There are many factors and many assets to map with factor weighting. The shear size of the problem lends itself to computerization and data mining. The role of the analyst as story-teller is diminished when a stock can be described through a set of modeled factor. Investors now buy risk premia not stories or names. Individual names are just the means to the end of gathering beta risks. Smart beta is just the realization that if factors can be used to describe stocks they can also be used to weight stock portfolios. This may be smart or it could just be the outgrowth from how the finance world is being viewed. 

Factors can be classified into two main categories: micro factors which are asset specific and macro factors which are related to macro events like the business cycle or changes in rates and credit availability. Hence, the type of hedge funds chosen by investors is bases on whether the manager focuses on micro or macro factors.




So what is the essence or purpose of global macro? In this new factor world view, global macro investing is a focus on economic wide factors which can be dynamically adjusted to generate excess return. Since factors move in and out of style or importance, the macro investor tries to find ways to exploit these changing weights. 

The issue is which factors are relevant for global macro investing. We are aware of the criticism of factor timing, so we have to be precise for what factors we are discussing.   Global macro has the overarching theme that the manager is trying to identify global business cycles or growth recessions which spill-over to the behavior of specific asset classes. Along with business cycle are credit and financial cycles which impact asset classes around the globe differently. The growth/inflation mix impacts policy choice which feed back on asset classes. What makes global macro so difficult is the low predictive skill by managers at forecasting these macro factors.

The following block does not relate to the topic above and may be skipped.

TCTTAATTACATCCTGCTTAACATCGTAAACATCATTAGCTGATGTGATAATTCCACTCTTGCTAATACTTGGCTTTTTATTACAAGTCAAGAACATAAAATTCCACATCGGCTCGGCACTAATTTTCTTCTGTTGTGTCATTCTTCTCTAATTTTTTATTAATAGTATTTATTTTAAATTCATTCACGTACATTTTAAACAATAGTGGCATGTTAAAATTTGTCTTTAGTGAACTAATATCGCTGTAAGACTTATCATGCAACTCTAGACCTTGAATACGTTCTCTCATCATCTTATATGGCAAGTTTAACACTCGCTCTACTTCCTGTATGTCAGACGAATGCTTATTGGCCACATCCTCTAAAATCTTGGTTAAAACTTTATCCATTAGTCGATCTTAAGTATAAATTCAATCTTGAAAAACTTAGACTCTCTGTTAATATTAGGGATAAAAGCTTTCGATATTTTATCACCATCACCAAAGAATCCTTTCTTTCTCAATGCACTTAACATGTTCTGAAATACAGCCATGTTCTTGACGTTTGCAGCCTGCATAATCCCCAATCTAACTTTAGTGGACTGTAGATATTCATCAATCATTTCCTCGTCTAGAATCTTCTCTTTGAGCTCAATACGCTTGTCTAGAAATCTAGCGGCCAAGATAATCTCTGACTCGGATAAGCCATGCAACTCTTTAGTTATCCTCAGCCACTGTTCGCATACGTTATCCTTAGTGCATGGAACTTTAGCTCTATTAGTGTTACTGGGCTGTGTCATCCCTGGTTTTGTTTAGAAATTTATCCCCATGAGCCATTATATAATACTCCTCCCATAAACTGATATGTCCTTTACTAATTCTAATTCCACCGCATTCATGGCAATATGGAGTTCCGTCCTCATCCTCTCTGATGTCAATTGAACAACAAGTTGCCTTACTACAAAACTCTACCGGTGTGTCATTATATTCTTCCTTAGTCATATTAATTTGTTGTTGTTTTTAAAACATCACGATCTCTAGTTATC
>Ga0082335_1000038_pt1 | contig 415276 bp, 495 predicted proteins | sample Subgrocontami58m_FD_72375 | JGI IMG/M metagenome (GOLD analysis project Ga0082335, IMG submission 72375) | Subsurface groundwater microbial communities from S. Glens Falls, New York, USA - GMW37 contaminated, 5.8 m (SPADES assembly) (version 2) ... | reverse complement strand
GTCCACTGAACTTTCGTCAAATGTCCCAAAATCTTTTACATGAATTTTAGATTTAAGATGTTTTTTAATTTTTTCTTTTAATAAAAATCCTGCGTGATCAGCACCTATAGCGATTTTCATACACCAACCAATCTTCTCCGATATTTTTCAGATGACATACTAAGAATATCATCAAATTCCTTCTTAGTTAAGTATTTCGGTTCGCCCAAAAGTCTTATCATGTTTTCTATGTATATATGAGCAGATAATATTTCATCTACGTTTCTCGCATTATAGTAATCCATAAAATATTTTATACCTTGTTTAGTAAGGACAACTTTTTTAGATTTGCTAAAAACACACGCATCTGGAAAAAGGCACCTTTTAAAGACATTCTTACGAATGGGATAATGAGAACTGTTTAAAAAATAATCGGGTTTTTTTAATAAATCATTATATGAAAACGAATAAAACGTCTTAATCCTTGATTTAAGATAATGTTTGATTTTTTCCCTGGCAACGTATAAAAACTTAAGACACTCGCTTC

The difficulty with forecasting macro factors calls for managers to stay diversified, follow market trends, and take high probability tilts to specific factor opportunities. The poor performance for global macro is a function of the high uncertainty associated with the major macro factors. There is no smart beta in global macro if the macro factor directions cannot be identified. Global macro returns will only improve if the degree of uncertainty concerning growth, inflation, and liquidity falls to levels that allow for bets to be identified and managed.

The relatively better performance with managed futures programs is based on the core focus toward momentum and diversification and not fundamental macro factors. Managed futures captures macro events through the movement in asset prices, yet if there are no string trends there will ne only limited opportunities.